Friday, November 30, 2012

Fairies - Always Ancient but Never Mature

Article by Ty Hulse

Many fairies never truly mature. At the same time, however, they grow up within a few years or are born ancient from the very beginning (Grimm, 1835). Further, because of their immortal nature, they would eventually only have the slightest inkling that they were ever young at all. This situation can lead them to desire that which they cannot have, a childhood. Consider that when fairies kidnap adults, the fairies most often replace them with objects which are made of dirt or wood but are enchanted to appear to be corpses. Yet when a fairy takes a human baby, they replace the child with old fairies in disguise. So when a fairy takes an adult, it is clear that what they are after is the adult because they leave the humans very little recourse to discover the deception or to force the fairies to return the person who was taken.

When fairies take human children, however, they are after something else, something more. By leaving an elderly fairy, the fairies risk being found out because of the actions of the elderly fairy. Further, they risk having the fairy abused by the humans as often happened. If all the fairies wanted was the child, then they would simply replace them with clay or wood magically disguised to appear as a dead child as they do adults. By replacing children with older fairies, the fairies are actively seeking to take the place of the child.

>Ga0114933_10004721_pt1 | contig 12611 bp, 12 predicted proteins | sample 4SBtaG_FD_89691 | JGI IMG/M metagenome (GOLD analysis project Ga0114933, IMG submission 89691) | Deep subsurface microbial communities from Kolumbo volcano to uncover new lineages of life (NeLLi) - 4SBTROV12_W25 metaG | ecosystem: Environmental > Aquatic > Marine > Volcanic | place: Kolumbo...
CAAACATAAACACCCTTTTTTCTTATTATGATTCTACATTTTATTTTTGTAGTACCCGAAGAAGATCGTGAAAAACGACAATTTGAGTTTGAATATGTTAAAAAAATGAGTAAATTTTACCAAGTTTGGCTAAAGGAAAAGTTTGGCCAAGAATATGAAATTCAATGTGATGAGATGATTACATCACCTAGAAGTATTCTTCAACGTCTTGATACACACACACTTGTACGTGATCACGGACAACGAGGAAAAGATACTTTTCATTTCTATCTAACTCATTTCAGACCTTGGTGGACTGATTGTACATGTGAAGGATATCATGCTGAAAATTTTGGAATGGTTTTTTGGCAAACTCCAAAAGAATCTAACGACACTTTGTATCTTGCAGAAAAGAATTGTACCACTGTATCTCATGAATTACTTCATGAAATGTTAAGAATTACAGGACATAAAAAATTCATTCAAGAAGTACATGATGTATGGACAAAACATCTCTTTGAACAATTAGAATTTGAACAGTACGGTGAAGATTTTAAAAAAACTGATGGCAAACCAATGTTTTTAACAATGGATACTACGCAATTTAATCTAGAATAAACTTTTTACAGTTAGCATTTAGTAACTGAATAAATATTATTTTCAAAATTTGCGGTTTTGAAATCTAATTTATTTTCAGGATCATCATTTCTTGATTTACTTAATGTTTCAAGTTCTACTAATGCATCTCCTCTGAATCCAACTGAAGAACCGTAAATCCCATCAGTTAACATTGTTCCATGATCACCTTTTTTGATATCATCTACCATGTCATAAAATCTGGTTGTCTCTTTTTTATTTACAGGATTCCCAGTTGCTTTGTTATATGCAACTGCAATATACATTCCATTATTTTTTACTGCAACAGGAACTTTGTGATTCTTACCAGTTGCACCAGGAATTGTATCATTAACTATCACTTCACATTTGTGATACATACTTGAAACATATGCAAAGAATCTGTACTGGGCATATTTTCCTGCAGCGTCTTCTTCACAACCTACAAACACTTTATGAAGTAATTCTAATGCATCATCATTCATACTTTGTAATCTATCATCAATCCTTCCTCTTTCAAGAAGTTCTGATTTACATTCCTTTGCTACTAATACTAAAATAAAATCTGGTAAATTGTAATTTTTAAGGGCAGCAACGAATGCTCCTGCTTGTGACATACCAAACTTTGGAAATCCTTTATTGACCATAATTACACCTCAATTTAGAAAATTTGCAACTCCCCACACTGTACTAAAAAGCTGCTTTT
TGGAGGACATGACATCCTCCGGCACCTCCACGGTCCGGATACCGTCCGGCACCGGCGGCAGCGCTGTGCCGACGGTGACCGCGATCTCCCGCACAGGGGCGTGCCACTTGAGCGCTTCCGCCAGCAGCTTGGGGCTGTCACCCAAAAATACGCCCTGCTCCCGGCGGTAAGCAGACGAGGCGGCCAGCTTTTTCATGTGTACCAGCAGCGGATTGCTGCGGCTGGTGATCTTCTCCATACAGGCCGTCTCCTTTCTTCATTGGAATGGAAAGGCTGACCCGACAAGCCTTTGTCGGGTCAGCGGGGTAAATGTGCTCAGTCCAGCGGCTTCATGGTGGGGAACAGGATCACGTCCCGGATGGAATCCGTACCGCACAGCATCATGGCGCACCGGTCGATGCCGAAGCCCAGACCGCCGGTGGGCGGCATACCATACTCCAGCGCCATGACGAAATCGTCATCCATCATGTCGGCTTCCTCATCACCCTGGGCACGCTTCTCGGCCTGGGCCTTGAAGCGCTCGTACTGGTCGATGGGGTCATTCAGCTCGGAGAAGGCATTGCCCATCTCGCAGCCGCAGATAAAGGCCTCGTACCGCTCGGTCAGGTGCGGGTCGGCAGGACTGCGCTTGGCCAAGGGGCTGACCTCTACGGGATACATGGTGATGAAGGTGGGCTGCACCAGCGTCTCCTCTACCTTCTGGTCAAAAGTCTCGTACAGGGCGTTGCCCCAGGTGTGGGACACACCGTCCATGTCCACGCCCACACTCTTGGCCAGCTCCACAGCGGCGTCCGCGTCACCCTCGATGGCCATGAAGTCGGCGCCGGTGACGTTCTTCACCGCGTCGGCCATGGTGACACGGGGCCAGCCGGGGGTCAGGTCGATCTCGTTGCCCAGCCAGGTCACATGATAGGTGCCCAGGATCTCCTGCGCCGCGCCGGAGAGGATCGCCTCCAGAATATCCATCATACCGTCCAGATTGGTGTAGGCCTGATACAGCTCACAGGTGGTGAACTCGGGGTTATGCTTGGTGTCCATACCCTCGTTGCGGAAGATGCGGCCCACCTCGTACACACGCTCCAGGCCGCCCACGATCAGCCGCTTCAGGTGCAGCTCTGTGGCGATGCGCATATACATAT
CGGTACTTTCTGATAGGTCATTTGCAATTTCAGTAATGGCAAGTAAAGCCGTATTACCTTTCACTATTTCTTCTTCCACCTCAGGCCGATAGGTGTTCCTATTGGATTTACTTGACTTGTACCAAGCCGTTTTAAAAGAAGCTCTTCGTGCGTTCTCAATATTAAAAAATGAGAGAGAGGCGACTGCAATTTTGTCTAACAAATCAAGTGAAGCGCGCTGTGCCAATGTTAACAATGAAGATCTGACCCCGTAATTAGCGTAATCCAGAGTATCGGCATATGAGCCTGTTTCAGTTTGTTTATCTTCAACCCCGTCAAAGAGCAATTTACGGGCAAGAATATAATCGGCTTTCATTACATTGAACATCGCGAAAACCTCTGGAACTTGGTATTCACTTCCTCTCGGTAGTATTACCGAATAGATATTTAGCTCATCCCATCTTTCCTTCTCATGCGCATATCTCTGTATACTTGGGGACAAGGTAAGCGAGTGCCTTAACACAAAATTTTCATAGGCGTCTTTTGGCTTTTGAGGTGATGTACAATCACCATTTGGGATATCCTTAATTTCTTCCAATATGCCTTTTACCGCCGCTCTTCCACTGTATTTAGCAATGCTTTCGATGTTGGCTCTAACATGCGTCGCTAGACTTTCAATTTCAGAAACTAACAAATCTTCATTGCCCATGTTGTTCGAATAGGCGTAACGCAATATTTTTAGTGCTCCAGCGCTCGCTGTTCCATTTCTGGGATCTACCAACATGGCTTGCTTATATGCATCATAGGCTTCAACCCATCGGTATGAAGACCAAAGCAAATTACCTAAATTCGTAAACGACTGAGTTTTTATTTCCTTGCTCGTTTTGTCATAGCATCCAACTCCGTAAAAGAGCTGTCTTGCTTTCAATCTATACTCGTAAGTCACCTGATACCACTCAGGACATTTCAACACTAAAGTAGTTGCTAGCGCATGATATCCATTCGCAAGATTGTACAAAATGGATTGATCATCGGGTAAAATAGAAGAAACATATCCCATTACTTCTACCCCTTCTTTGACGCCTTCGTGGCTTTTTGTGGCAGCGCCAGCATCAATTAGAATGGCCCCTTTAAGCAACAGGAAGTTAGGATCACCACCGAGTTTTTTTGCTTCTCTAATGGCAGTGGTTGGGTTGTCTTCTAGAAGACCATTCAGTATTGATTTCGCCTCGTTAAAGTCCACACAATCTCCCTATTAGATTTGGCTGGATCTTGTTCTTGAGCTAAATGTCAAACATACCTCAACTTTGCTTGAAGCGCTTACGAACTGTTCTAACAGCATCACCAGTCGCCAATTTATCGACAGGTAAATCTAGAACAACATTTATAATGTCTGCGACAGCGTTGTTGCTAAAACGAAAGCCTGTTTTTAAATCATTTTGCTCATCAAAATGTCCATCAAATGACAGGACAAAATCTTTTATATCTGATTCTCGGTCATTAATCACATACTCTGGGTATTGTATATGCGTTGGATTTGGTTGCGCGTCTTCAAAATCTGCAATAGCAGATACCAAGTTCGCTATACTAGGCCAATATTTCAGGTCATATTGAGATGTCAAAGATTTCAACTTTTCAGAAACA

In history and our own society, we can see many child actors who grew up to seek after their childhood later. They sought to create a “Neverland” for themselves. Even beyond this, however, there are many people who seek to go back to or to find a childhood again. Movies are ripe with stories of people who wish to regain their youth, or to find the happiness they never had as a child. For such people, however, the rules of society, age, mortality, as well as the fact that no matter what they do they cannot look like children prevents them from achieving childhood later in life.

Fairies, however, can change their form at will, and they don’t have the same social rules as humans. Perkiss points out that when the nymphs would kidnap heroes, it seemed that they did so in order to essentially play house with the hero the way a girl might seek to pull a father, brother, or neighbor boy into a game of tea. Thus, while even human children must follow certain rules, (they can’t force the neighbor boy to play tea without adult intervention or a lot of badgering), fairies with their supernatural powers do not have very many rules at all. Further, because of their immortal nature, they have forever to gain a greater longing for a childhood and can act childlike forever.  There is never a moment when they start to whither and get injured more easily or must worry about finding a job. So they can dance on the hillsides every night for eternity and so they often do.